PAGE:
The thing that appears is green and gray, though this might be a chameleon coloring to match the slate and leaves around it. It is perhaps four inches tall, and humanoid only in the fact that its limbs and features are appropriate in number and all in approximately the correct places. It seems to wear no clothing, though what appears to be its skin is rough as bark, and it shows no sign of reproductive organ.

The creature approaches the cake first, quickly scanning the sky for jay or raven that might contest the treat. It takes a nibble and moves the crumb with its foot, sliding in into the shadow of the leaves. This accomplished, and its bright black eyes having only that once strayed from the girl, it picks up the yarn and wraps it around its neck, tossing the end over one shoulder in a strangely foppish gesture.

“It’s barely long enough to warm my neck, and nothing left to wrap my hands.” The creature’s voice is an abrasive squeak, as if the words were warped from a cricket’s chirp. Alice has shown no surprise since its arrival, and reveals none now.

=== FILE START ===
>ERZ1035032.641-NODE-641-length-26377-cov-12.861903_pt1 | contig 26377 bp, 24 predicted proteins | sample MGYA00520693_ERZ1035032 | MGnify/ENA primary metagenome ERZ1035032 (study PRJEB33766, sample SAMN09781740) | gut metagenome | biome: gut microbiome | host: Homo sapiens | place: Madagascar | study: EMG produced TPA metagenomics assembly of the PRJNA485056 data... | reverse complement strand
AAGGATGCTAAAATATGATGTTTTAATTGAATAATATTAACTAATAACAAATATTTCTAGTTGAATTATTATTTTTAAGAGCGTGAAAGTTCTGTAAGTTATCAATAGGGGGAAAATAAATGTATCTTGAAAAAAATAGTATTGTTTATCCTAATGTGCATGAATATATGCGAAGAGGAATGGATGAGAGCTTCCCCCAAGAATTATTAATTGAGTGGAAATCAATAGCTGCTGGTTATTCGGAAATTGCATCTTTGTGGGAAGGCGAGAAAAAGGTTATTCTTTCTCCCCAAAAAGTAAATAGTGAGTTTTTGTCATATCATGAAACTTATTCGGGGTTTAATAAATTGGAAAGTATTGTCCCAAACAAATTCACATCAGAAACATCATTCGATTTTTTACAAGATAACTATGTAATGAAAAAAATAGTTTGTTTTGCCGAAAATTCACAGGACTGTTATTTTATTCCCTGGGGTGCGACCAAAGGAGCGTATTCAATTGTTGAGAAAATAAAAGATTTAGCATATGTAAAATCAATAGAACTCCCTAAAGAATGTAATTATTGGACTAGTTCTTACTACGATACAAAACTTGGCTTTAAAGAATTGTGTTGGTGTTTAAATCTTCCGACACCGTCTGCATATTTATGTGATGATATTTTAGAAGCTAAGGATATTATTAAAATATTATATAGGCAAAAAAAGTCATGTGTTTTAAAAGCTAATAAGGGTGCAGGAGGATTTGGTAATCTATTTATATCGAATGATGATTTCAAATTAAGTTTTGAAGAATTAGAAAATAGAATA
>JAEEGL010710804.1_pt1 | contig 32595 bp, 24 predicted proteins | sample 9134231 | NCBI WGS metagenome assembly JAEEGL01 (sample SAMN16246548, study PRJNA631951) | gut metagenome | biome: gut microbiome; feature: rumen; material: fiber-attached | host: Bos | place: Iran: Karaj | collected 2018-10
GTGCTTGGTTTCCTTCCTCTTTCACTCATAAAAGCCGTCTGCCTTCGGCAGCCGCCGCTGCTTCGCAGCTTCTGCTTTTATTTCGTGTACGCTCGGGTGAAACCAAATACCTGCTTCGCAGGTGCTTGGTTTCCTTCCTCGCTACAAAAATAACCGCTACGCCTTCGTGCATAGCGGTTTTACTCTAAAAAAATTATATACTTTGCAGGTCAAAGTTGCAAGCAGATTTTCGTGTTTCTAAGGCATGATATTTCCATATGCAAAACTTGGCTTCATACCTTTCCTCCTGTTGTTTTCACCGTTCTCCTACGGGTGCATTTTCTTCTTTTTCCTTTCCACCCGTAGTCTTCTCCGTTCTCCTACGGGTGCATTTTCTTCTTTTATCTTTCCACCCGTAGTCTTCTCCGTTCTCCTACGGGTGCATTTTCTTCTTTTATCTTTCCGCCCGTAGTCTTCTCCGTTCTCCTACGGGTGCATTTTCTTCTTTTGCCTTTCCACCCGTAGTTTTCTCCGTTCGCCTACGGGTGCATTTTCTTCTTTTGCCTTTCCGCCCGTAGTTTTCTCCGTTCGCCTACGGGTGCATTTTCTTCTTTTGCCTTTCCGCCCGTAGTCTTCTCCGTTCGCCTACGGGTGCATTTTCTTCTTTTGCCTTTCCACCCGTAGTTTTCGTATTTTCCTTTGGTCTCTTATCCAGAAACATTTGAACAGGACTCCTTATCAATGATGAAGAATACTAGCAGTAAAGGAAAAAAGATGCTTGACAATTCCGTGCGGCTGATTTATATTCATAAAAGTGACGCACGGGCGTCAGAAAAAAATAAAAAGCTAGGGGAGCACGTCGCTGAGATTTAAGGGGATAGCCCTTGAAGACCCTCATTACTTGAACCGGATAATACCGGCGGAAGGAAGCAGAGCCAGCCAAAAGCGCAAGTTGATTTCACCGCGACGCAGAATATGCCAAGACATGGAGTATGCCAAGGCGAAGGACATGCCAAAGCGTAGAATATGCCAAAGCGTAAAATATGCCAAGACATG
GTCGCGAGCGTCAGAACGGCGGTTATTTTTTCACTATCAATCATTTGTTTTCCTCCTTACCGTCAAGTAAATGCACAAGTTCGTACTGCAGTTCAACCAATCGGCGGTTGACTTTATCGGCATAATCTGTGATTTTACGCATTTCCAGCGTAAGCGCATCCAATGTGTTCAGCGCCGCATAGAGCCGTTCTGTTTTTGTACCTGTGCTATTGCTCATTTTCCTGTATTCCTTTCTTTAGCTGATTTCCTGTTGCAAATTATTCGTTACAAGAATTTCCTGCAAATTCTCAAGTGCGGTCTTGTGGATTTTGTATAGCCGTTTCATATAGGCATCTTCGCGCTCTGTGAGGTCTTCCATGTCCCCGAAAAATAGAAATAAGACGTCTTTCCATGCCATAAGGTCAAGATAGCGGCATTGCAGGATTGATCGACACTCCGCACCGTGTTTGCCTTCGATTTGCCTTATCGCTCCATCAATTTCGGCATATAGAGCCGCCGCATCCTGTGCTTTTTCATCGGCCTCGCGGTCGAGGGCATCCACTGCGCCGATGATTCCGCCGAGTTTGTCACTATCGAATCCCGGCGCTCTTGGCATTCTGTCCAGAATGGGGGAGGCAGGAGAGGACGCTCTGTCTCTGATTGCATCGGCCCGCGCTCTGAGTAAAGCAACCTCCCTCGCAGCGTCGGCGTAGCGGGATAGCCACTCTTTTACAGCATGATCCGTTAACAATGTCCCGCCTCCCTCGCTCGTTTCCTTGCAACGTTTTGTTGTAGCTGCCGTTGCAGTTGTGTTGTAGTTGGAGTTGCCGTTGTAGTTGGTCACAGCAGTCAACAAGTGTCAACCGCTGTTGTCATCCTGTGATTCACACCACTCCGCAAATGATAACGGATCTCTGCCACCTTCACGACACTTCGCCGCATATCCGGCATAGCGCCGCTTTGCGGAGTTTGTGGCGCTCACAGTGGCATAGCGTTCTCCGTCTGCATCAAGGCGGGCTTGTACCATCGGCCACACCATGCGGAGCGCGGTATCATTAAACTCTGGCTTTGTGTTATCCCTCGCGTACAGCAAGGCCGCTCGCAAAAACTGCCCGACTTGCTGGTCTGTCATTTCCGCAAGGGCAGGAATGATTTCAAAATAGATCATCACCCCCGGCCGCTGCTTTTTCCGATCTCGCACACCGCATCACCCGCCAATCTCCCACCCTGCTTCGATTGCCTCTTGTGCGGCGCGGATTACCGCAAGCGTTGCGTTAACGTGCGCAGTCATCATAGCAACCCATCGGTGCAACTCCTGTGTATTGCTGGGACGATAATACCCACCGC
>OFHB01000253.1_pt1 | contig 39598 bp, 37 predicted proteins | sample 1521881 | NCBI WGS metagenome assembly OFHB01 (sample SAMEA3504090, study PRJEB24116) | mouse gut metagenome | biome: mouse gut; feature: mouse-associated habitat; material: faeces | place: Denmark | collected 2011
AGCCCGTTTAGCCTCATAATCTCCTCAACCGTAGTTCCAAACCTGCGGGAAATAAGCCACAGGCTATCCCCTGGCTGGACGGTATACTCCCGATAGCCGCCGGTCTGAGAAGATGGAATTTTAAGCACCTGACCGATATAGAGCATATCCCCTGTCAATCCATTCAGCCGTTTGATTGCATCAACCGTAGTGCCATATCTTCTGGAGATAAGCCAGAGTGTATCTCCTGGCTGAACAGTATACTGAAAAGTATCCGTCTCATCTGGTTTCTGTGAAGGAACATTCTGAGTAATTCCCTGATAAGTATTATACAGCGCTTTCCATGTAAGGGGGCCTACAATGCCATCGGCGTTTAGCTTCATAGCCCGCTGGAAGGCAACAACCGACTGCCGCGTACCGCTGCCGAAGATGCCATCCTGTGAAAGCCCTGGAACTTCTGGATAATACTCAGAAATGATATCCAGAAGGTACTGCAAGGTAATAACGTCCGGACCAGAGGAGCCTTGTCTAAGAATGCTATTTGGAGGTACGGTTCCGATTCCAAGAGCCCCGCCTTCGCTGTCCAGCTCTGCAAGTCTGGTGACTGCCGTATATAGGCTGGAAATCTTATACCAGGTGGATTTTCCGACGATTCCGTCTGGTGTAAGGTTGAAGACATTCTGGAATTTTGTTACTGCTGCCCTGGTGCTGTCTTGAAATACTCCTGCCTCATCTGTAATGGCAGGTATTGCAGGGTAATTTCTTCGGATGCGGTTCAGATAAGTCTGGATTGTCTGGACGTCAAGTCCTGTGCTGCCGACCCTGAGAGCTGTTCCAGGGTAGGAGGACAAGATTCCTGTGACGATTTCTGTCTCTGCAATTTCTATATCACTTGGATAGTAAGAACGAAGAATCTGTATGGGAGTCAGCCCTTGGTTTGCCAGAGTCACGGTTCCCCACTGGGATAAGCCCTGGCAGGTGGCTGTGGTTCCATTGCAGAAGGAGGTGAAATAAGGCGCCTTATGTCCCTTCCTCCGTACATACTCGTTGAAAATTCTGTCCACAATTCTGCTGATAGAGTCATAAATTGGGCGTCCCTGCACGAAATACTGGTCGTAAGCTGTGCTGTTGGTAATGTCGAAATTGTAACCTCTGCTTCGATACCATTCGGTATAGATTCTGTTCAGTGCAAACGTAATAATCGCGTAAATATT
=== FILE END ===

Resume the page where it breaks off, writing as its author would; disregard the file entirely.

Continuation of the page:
“It would be poor manners to complain, I think, since what I’ve given is gift rather than toll,” she says reasonably, chiding only a bit.

The thing glances back at its cake crumb, as if to reassure itself of the treat’s continued safety.

“Oh, I’ve no doubt that you came here expecting a boon in return,” it squeals.

“No,” says Alice. “I can imagine the sort of gifts you’re willing to offer, and I have no interest in things of that nature.”

“There was a cow,” it says, “that I called to me, though she did not know it. She rested here and let me taste her milk. In return she has been made a happy cow for all of her days. What gift could be richer than that?”

“I’m not a cow,” says Alice, reasonably. “Such mindless happiness is likely beyond me, and holds no appeal in any case.”